|Matthew Henry's Concise Commentary|
55:16-23 In every trial let us call upon the Lord, and he will save us. He shall hear us, and not blame us for coming too often; the oftener the more welcome. David had thought all were against him; but now he sees there were many with him, more than he supposed; and the glory of this he gives to God, for it is he that raises us up friends, and makes them faithful to us. There are more true Christians, and believers have more real friends, than in their gloomy hours they suppose. His enemies should be reckoned with, and brought down; they could not ease themselves of their fears, as David could, by faith in God. Mortal men, though ever so high and strong, will easily be crushed by an eternal God. Those who are not reclaimed by the rod of affliction, will certainly be brought down to the pit of destruction. The burden of afflictions is very heavy, especially when attended with the temptations of Satan; there is also the burden of sin and corruption. The only relief under it is, to look to Christ, who bore it. Whatever it is that thou desirest God should give thee, leave it to him to give it in his own way and time. Care is a burden, it makes the heart stoop. We must commit our ways and works to the Lord; let him do as seemeth him good, and let us be satisfied. To cast our burden upon God, is to rest upon his providence and promise. And if we do so, he will carry us in the arms of his power, as a nurse carries a child; and will strengthen our spirits by his Spirit, so that they shall sustain the trial. He will never suffer the righteous to be moved; to be so shaken by any troubles, as to quit their duty to God, or their comfort in him. He will not suffer them to be utterly cast down. He, who bore the burden of our sorrows, desires us to leave to him to bear the burden of our cares, that, as he knows what is best for us, he may provide it accordingly. Why do not we trust Christ to govern the world which he redeemed?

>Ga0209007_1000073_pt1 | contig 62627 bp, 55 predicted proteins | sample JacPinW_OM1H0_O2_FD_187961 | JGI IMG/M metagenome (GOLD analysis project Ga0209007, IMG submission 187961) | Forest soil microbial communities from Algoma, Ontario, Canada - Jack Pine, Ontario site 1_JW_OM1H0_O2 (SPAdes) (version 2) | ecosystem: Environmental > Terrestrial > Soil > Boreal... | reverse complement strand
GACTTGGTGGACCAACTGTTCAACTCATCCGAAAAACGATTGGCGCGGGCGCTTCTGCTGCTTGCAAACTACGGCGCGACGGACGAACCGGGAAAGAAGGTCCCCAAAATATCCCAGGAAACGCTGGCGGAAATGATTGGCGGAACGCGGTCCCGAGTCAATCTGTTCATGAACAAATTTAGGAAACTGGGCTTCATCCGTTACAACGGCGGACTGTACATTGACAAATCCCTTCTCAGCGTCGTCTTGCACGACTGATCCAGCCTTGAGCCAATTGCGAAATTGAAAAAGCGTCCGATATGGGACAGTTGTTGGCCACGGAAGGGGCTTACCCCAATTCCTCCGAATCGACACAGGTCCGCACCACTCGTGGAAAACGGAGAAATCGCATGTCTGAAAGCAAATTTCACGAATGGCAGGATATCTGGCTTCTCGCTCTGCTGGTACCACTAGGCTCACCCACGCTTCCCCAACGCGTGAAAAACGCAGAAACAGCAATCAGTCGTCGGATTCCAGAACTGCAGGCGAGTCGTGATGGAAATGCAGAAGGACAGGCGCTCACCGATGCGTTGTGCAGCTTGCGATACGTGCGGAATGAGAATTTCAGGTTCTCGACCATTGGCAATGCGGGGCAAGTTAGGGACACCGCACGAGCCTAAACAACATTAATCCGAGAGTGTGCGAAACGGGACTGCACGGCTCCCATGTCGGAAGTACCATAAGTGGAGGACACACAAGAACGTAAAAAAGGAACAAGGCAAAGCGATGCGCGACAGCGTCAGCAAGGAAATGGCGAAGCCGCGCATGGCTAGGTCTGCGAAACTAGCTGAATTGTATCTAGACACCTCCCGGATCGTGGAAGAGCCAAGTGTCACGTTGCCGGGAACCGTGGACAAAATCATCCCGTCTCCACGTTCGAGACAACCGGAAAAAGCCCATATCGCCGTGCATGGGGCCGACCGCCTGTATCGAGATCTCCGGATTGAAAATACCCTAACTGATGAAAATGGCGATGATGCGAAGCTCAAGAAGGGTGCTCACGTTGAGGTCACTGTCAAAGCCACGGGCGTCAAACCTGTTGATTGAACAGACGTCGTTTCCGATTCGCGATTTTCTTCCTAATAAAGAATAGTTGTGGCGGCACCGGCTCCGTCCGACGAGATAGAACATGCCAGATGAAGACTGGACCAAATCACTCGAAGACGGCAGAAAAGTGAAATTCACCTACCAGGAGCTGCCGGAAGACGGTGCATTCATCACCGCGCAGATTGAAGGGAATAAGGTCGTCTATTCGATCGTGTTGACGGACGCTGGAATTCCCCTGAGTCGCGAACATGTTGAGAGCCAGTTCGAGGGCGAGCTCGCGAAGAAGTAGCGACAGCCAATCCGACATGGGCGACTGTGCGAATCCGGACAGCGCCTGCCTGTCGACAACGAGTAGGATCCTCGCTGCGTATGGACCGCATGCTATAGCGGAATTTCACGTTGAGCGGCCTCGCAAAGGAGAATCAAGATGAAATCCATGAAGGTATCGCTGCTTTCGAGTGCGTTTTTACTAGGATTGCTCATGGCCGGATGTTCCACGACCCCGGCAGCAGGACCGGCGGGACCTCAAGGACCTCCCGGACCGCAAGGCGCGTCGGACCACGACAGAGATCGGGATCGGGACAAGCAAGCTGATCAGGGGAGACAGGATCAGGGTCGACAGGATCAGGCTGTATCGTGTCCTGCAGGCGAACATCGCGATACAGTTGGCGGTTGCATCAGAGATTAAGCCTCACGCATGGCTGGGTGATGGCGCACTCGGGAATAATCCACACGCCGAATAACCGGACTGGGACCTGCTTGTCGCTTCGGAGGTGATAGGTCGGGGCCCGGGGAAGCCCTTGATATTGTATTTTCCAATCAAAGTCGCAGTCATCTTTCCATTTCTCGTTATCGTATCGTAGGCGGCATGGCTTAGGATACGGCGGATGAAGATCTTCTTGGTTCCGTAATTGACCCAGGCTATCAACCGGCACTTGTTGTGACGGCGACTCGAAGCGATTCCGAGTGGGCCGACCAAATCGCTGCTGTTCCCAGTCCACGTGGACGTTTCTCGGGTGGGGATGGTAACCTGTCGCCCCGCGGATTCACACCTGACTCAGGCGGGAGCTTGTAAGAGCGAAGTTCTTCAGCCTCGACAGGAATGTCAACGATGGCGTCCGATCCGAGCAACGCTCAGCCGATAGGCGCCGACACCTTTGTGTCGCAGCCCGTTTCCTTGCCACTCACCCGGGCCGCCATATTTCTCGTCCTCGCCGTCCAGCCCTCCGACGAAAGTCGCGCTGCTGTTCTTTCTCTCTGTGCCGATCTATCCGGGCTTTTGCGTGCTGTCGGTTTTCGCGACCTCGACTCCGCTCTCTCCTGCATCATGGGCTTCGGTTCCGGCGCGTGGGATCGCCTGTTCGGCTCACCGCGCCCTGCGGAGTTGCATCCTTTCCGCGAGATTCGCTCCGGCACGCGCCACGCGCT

Verse 21. - The words of his mouth wore smoother than butter; literally, smooth were the butters of his mouth - i.e., his flattering utterances. But war was in his heart; literally, but his heart was war. His words were softer than oil, yet were they drawn swords; i.e. keen, cutting - according to our own idiom, "like daggers."
Gill's Exposition of the Entire Bible
The words of his mouth were smoother than butter,.... Such were the words of Ahithophel, when in counsel with David; and such the words of Judas, when he said to Christ, "hail, master", and kissed him, Matthew 26:49;
but war was in his heart; even a civil war, rebellion against his prince; that was what Ahithophel meditated in his heart; and nothing less than to take away the life of Christ was designed by Judas. The words may be rendered, "they were divided" (e); that is, his mouth and his heart: "his mouth was butter, and his heart war"; the one declared for peace, when the other intended war; see Jeremiah 9:8;
his words were softer than oil; at one time full of soothing and flattery:
yet were they drawn swords: at another time sharp and cutting, breathing out threatening and slaughter, destruction and death.
(e) Sept. "divisi sunt", V. L. Hammond.
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